I will not lie to you: implementing a debating society was and is incredibly hard. We fight intolerance, indifference, ignorance and fear of various kinds. We swim against a culture of cynicism where standing-up, participating, is regarded with suspicion and attacked with sarcasm. We face an economical melt-down where public and private sponsoring is very difficult; where demotivated students have to work, to help their parents even more or to study even harder because they cannot allow themselves to spend an extra year at college.
I was very fortunate to find incredible people, full of energy, passion and talent; people powered up with the will to make sacrifices in their personal and academic life in order to keep making this come true.
Yes, they were right on that: some people do not care, most people do not care. You will probably find out that statistically those who do care represent an insignificant percentage of the all students population. If that bugs you, do it for the people that do care: do it for all those smart students in your university that are eager to find a place to learn how to think and talk clearly, empower an educated elite with the tools to make a difference in your campus, in your city, in your country, in the world.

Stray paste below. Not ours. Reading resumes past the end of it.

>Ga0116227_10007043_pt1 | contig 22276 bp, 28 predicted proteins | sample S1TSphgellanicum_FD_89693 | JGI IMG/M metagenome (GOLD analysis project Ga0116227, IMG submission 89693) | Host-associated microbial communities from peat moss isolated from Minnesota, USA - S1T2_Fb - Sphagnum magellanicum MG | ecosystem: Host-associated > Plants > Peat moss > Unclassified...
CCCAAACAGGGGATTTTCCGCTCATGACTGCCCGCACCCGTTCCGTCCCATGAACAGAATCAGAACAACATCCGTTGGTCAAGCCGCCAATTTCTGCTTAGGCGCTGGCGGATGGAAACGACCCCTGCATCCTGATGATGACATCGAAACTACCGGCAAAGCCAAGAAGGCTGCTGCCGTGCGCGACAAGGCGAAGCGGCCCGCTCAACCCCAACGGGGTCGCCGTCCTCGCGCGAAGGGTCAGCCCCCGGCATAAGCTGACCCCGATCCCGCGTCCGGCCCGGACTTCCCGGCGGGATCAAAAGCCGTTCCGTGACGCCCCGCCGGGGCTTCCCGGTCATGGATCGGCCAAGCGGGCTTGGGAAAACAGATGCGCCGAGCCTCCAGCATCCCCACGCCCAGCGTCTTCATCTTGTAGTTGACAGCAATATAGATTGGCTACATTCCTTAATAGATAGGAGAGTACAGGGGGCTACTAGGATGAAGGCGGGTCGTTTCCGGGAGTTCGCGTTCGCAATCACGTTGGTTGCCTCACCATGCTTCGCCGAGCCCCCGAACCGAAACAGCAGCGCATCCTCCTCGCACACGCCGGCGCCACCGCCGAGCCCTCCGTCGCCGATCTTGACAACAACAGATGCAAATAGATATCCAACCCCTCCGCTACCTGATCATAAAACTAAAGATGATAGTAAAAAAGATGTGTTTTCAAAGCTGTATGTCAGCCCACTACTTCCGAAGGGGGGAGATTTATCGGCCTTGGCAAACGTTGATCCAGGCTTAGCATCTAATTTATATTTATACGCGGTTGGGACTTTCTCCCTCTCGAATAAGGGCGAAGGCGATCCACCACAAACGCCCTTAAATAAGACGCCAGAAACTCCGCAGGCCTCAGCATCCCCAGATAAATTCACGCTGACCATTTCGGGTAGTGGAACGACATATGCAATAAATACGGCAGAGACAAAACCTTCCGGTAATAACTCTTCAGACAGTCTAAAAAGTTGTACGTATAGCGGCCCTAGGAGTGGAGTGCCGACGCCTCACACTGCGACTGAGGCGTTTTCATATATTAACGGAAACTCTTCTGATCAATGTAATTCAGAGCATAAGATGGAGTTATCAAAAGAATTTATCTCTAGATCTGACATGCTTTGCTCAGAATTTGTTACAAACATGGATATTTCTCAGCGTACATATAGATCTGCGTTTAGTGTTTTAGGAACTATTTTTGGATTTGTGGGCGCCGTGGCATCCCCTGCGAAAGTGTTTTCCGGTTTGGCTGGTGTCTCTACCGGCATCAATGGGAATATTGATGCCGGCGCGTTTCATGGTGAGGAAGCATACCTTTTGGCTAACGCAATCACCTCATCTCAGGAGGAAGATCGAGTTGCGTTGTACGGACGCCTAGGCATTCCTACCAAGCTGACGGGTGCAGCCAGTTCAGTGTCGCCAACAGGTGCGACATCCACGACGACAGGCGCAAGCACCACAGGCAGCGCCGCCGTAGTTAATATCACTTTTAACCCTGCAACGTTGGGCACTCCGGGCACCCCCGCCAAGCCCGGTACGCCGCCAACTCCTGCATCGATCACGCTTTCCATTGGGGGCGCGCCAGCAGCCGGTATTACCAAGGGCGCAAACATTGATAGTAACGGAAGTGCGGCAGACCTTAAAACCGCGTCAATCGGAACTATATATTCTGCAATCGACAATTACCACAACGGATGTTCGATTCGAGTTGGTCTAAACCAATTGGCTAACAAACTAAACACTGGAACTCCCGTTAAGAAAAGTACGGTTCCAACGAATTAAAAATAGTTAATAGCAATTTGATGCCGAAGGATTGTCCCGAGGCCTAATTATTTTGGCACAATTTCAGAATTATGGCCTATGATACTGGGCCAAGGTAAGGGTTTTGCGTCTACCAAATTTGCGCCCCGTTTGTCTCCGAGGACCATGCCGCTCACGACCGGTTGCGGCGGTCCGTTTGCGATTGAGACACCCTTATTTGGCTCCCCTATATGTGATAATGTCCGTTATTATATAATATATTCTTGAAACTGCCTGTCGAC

But even proving that people do not care doesn’t make them “win the debate”. It’s precisely because so many people do not care that we need to debate.
A. When people debate, or even just listen to a debate, they have to think about local and global subjects, they learn about important issues of the world around them, and when you know it’s hard to keep unengaged. B. When we debate we are playing a part of an extremely engaged person and that masks tend to glue to the face. It’s extremely hard to say “you should care” and explaining why “you should care” every single week and going home not caring a bit. C. When you start doing a new activity you look for role-models among the people who do the same as you but better. And so many debaters have no option but to look at some real-life debaters as role-models, people who are extremely engaged in public life. D. Debaters can see both sides of the motion, but that doesn’t mean that they are not able to pick sides or that they don’t care. Most debaters I have met care a lot and they have the skill and knowledge to tell other people they should care as well. E. Debaters have an infectious “caring effect” that goes beyond the debating community and spreads to the other networks they function in. As usually they are also fairly well connected people the potential of debating as a tool for civic engagement is huge.
Andy Warhol once said: “They always say that time changes things, but you actually have to change them yourself”. There’s nothing extraordinary here. Just a few people, that turned into a few hundred people, trying to promote debate as a way to make a difference in their community. It happened before, it is happening now and maybe you can make it happen, in your way, in a near future. That would be extraordinary.